Over the years a number of arguments have been put forward by advocates of a four year term, but the main one is the issue of stability. Without a doubt elections have a destabilising influence on a country. As voters know, many personal and business decisions are put on hold until the outcome of an election is known.

For the business sector, it is an unfortunate reality that a change in government usually results in major changes to the tax system, the labour market, and the regulatory environment in which they operate. As a result, elections can seriously undermine business viability and confidence. Investors in particular can face major challenges as an upcoming election signals that the rules may be about to change.

It is also not uncommon for governments to engage in electioneering, in an attempt to “buy” the support of a voting block – like Labour’s 2005 free student loan policy (estimated at the time by Treasury to cost up to $1 billion a year), that was introduced in late July just weeks ahead of the September General Election.  Extending the term of Parliament would reduce the frequency of such “bribes” designed for short term political advantage.

The other main reason given by advocates for extending the Parliamentary term is that a four-year period in office will encourage governments to focus more on the long term good of the country and will ultimately deliver better government. They argue that policies often need longer than three years to properly come into effect and that our present term is too short for voters to be able to adequately assess whether the government is doing a good job. However, this does not appear to have played out in practice, as there have only been two occasions in modern times when a government hasn’t been re-elected for a second term. The Second Labour Government under the leadership of Walter Nash is attributed to have lost office in 1960 after one term, due to a balance of payments crisis associated with a collapse in the price of butter in Britain, and a Black Budget that increased tax on beer, tobacco, cars and petrol. And the Third Labour Government under the stewardship of Prime Minister Bill Rowling lost office after a single term as a result of the death of the popular Prime Minister Norman Kirk and the economic challenges caused by the oil crisis.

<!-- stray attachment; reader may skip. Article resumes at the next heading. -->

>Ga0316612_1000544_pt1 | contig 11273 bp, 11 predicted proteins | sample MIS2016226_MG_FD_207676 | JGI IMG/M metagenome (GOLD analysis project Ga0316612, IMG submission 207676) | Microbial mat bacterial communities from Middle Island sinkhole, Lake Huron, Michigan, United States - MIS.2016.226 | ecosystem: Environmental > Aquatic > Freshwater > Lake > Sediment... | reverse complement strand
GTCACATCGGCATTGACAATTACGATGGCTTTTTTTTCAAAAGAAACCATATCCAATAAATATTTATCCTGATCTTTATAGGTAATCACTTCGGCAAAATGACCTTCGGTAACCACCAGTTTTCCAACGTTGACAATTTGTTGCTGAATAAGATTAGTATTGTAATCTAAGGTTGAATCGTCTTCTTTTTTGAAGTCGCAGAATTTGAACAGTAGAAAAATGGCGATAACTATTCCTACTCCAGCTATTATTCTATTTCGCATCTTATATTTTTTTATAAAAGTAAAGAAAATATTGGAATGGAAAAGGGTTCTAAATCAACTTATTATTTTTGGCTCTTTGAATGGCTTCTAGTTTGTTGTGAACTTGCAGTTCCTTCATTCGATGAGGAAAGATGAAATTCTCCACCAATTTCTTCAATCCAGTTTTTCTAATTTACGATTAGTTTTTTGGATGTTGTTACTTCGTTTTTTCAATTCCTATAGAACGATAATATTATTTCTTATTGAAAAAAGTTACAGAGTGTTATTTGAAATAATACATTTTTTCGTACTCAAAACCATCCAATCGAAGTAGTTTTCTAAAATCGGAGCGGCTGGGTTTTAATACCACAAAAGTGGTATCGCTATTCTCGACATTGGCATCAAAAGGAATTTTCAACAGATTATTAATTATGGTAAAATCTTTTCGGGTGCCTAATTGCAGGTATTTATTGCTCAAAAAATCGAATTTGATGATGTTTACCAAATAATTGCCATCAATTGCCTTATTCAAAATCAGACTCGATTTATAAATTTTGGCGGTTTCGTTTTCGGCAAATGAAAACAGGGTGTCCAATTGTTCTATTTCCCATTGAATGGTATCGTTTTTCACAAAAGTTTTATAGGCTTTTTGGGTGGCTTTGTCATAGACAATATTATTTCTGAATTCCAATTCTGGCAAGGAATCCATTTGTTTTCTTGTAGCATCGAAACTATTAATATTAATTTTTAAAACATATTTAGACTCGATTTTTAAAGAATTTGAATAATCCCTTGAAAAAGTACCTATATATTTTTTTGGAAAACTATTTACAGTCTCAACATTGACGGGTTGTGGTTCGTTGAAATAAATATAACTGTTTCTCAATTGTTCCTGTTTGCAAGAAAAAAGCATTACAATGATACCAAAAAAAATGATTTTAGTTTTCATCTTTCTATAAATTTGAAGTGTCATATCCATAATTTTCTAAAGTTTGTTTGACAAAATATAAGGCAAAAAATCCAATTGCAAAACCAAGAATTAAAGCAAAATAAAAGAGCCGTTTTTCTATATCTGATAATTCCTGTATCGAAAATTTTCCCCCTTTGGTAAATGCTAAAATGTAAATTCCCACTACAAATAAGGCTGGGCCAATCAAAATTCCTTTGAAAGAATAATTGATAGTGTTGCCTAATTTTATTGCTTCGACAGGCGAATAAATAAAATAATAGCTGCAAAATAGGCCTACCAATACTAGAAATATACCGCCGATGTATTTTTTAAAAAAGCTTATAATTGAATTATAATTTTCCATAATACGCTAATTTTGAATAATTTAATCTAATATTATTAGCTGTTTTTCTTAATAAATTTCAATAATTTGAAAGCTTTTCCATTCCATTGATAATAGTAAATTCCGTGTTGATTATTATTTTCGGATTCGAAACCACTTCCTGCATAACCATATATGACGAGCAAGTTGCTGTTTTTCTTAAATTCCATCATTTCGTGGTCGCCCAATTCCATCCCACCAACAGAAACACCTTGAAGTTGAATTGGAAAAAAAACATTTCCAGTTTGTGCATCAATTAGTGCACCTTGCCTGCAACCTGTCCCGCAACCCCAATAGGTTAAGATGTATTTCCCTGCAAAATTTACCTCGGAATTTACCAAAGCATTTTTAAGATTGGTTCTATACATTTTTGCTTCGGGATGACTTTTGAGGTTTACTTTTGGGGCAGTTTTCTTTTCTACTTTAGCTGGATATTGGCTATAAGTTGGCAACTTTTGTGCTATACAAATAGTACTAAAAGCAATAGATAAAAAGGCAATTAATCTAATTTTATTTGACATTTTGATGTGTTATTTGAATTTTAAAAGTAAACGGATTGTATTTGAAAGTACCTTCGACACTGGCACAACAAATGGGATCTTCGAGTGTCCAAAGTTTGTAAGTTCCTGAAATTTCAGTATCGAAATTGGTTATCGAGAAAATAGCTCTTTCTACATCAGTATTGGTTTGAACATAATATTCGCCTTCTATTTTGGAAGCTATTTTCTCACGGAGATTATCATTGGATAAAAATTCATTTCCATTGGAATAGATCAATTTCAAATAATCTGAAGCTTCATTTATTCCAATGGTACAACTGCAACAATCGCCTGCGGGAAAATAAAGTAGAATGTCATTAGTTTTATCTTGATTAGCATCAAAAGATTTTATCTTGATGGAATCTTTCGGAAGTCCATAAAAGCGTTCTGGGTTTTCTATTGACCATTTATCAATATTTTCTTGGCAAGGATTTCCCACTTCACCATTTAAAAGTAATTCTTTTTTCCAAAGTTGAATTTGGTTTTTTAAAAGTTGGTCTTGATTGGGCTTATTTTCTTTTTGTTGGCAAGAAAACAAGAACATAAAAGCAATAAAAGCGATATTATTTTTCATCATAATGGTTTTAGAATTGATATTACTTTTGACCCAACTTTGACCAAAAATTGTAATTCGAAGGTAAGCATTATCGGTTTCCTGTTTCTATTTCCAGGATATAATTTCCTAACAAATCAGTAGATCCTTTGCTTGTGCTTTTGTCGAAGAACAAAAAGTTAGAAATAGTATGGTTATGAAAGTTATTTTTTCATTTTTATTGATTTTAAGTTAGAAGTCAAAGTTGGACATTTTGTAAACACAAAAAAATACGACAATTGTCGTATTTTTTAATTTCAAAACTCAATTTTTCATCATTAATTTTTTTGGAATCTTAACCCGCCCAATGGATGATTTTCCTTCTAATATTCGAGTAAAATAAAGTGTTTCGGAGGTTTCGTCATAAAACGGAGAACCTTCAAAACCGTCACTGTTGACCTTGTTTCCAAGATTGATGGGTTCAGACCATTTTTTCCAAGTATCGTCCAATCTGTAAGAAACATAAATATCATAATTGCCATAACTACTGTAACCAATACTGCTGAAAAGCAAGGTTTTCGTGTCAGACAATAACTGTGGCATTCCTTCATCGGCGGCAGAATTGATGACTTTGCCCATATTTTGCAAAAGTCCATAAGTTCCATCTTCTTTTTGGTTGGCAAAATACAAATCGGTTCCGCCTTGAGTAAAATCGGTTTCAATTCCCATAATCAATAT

In the final analysis, the main reason that the public are said to have rejected an extension to the length of the term of parliament over the years is that our shorter term is virtually the only democratic constraint that New Zealanders have on the government. Voters know that if a government becomes reckless or arrogant, then at least we only have to put up with them for three years before getting the opportunity to vote them out. If we had other measures in place to restrain government power, such as a second chamber of Parliament or a citizens’ right of veto for unjustifiable legislation – a system that works extremely well in Switzerland and the USA – New Zealanders would no doubt be more supportive of the concept of a longer parliamentary term.

This week’s NZCPR Guest Commentator is Graeme Edgeler, a Wellington Barrister with an interest in electoral and constitutional law and the author of the Legal Beagle blog. In his article A four-year parliamentary term?, Graeme examines a concern that has been raised – that with both John Key and David Shearer favouring an extension of the term of Parliament to four-years, together they would have the 75 percent majority needed in Parliament to pass such a law change under the reserve powers of the Electoral Act: